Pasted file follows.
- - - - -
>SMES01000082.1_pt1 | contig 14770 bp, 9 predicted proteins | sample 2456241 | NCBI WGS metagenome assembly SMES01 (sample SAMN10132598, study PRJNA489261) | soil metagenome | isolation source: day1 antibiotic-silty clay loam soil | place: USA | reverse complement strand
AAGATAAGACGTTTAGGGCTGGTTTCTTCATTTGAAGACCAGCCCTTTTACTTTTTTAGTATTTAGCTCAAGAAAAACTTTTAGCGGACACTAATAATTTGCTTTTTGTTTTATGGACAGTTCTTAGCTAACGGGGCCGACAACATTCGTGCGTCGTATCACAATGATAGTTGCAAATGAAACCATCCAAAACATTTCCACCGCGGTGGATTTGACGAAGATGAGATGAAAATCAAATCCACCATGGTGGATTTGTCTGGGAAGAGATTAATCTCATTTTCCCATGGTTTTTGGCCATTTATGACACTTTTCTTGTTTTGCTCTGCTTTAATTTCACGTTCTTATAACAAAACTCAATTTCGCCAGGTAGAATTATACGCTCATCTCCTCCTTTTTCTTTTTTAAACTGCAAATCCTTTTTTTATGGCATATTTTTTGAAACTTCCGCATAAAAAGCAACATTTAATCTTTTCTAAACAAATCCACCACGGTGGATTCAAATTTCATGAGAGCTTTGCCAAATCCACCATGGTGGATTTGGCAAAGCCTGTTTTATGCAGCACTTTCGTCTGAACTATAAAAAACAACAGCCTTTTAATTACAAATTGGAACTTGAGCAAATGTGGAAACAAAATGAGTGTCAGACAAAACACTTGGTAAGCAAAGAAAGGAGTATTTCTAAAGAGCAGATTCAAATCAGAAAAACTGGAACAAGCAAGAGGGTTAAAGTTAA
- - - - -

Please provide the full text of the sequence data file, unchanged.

>SMES01000082.1_pt1 | contig 14770 bp, 9 predicted proteins | sample 2456241 | NCBI WGS metagenome assembly SMES01 (sample SAMN10132598, study PRJNA489261) | soil metagenome | isolation source: day1 antibiotic-silty clay loam soil | place: USA | reverse complement strand
AAGATAAGACGTTTAGGGCTGGTTTCTTCATTTGAAGACCAGCCCTTTTACTTTTTTAGTATTTAGCTCAAGAAAAACTTTTAGCGGACACTAATAATTTGCTTTTTGTTTTATGGACAGTTCTTAGCTAACGGGGCCGACAACATTCGTGCGTCGTATCACAATGATAGTTGCAAATGAAACCATCCAAAACATTTCCACCGCGGTGGATTTGACGAAGATGAGATGAAAATCAAATCCACCATGGTGGATTTGTCTGGGAAGAGATTAATCTCATTTTCCCATGGTTTTTGGCCATTTATGACACTTTTCTTGTTTTGCTCTGCTTTAATTTCACGTTCTTATAACAAAACTCAATTTCGCCAGGTAGAATTATACGCTCATCTCCTCCTTTTTCTTTTTTAAACTGCAAATCCTTTTTTTATGGCATATTTTTTGAAACTTCCGCATAAAAAGCAACATTTAATCTTTTCTAAACAAATCCACCACGGTGGATTCAAATTTCATGAGAGCTTTGCCAAATCCACCATGGTGGATTTGGCAAAGCCTGTTTTATGCAGCACTTTCGTCTGAACTATAAAAAACAACAGCCTTTTAATTACAAATTGGAACTTGAGCAAATGTGGAAACAAAATGAGTGTCAGACAAAACACTTGGTAAGCAAAGAAAGGAGTATTTCTAAAGAGCAGATTCAAATCAGAAAAACTGGAACAAGCAAGAGGGTTAAAGTTAA